Roe decision sets off massive, but uneven, effects, experts say

Abortion protesters

The U.S. Supreme Court’s decision Friday striking down the landmark 1973 Roe v. Wade and 1992 Planned Parenthood v. Casey rulings, foreshadowed in a rare leak last month, is likely to have wide, but varying, effects nationally, several UO experts said.

One thing that seems clear is that the legality of abortion now reverts back to the laws in each state. In Oregon, reproductive rights are codified in state statutes. That means access to abortion and related rights are unlikely to change because of the court’s ruling.

“I suspect that the Oregon Supreme Court would argue that their understanding of the state constitutional mandate is that it would protect a person’s right to choose to have an abortion,” said Alison Gash, an associate professor of political science who studies law and social policy, in an interview with Oregon Public Broadcasting after the ruling was announced. “But that becomes largely unnecessary if the state legislative commitments remain on the books.”

The news of the ruling is less of a shock after news of the court’s draft decision was leaked to Politico last month.

“It's not a shock that the majority voted to end Roe. I expected that,” said Garrett Epps, a law professor who wrote an op-ed in the Washington Monthly in May. “It is shocking that Alito's tone is so arrogant and dismissive. Alito seems to be announcing that there's a new sheriff in town and that precedent is no longer a thing.

“For that reason, his breezy assurance that this opinion has no relevance to other unenumerated rights cases (e.g., same-sex marriage, contraception, inter-racial marriage, etc.) rings to me as hollow as the ‘piece of paper’ Neville Chamberlain waved to show that Germany would never go further than the Sudetenland. It's a very badly done opinion and the misogyny is patent throughout.”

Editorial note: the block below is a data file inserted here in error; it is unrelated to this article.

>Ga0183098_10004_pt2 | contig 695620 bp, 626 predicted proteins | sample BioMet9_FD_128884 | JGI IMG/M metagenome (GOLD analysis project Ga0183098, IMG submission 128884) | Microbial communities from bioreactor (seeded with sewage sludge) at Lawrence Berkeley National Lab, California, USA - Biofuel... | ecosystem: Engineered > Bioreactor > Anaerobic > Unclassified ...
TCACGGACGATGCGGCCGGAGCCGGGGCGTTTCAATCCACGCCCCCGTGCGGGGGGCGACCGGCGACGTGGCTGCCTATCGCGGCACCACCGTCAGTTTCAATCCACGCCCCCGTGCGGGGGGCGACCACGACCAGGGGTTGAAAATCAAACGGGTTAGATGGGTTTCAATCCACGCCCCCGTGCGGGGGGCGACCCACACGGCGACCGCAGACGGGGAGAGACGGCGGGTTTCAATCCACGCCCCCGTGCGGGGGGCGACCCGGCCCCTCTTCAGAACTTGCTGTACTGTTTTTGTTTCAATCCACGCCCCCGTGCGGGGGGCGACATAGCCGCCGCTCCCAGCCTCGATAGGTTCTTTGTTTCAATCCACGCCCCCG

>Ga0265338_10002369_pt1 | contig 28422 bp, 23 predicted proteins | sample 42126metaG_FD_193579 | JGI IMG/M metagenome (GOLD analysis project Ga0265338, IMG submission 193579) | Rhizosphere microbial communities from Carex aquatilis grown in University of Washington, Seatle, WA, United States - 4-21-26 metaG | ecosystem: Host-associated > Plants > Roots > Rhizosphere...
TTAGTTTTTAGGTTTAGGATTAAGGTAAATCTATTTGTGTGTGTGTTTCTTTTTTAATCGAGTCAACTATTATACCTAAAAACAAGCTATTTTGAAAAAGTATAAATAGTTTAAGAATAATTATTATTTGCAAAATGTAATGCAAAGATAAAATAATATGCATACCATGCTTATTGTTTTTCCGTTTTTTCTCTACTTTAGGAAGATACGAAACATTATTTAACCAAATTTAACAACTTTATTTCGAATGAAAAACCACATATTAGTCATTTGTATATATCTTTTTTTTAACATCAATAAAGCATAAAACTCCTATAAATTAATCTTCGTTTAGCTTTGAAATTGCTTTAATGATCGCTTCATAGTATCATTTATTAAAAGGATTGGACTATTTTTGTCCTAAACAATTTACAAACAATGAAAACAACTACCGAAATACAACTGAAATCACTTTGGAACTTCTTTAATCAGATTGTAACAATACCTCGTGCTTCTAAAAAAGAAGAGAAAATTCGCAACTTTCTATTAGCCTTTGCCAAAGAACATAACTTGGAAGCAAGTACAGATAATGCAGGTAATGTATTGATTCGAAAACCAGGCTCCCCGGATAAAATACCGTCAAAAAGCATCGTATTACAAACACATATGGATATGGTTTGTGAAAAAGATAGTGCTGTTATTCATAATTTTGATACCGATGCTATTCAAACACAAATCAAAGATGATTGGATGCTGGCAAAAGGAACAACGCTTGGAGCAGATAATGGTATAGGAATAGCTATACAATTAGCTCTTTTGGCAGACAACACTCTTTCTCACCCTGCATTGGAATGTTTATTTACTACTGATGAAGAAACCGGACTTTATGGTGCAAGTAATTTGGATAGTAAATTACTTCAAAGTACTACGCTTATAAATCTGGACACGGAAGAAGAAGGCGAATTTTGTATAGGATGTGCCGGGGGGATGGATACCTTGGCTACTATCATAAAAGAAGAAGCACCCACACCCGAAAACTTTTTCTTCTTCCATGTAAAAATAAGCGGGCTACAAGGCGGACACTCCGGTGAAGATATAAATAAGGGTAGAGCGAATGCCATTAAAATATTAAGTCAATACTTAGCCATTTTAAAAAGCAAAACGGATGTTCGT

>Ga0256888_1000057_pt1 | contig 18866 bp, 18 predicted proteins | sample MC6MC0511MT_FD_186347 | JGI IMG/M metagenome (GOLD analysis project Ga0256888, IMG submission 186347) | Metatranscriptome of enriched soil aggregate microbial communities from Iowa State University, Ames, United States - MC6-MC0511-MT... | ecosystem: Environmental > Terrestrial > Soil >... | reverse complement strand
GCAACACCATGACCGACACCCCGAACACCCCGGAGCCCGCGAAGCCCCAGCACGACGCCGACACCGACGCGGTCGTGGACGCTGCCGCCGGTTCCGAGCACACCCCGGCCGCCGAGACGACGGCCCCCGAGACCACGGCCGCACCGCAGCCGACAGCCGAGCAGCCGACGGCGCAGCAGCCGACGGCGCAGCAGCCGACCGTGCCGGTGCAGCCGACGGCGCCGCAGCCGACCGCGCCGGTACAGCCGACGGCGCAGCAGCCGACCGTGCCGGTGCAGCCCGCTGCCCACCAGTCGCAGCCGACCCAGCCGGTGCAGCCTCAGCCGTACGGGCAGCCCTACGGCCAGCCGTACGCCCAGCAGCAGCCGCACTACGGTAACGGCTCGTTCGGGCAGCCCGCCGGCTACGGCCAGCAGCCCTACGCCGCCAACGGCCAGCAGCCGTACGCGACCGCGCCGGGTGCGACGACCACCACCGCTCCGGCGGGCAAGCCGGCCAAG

The court’s decision is already igniting debate not only about abortion but also reproductive rights that affect most Americans in one way or another. Those include triggering existing abortion bans in almost half of the states; possible implications for other reproductive health care issues, including transgender health care and in vitro fertilization; and broad-ranging laws already on the books in states that criminalize things like traveling for abortions, researching how to get abortions, helping a person get an abortion, and even whether a doctor can say the word “abortion” in a patient consultation.

This decision also carries the possibility of overturning legal precedents in other areas, including same-sex marriage.

“The substance of this decision will be pretty dramatic and raises a lot of questions,” Gash said in May when discussing the draft decision. “There’s talk of some 23 states with pre-Roe bans. There’s the question of if those laws are still any good. Can they stand up to legal scrutiny? Then there’s the question of how many more states will pile on. There’s also the question of Congress. Will they enact a federal ban? How does that effect the 16 or so states with protective laws? Then there’s how this will affect other cases, like same-sex marriage. This could set a precedent that impacts other issues that were considered settled law.”

Krystale E. Littlejohn, an assistant professor of sociology, wrote in the Washington Post about the effect an overturned Roe will have on other reproductive rights, including birth control.

“While there is no doubt that contraceptive access has improved (since 1973), which is good for reproductive autonomy, contraception is not a viable alternative to abortion,” she said. “Put simply, people who have abortions use contraception and people who use contraception have abortions.”

By Emmily Bristol, University Communications